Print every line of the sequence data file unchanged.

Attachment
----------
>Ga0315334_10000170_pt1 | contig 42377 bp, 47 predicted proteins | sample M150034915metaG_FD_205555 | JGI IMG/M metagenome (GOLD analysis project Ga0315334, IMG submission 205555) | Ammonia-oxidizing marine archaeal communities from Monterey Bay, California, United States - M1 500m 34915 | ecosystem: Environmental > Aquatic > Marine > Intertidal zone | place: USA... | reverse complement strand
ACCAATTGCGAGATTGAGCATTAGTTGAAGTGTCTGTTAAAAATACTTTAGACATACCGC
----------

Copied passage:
>Ga0315334_10000170_pt1 | contig 42377 bp, 47 predicted proteins | sample M150034915metaG_FD_205555 | JGI IMG/M metagenome (GOLD analysis project Ga0315334, IMG submission 205555) | Ammonia-oxidizing marine archaeal communities from Monterey Bay, California, United States - M1 500m 34915 | ecosystem: Environmental > Aquatic > Marine > Intertidal zone | place: USA... | reverse complement strand
ACCAATTGCGAGATTGAGCATTAGTTGAAGTGTCTGTTAAAAATACTTTAGACATACCGC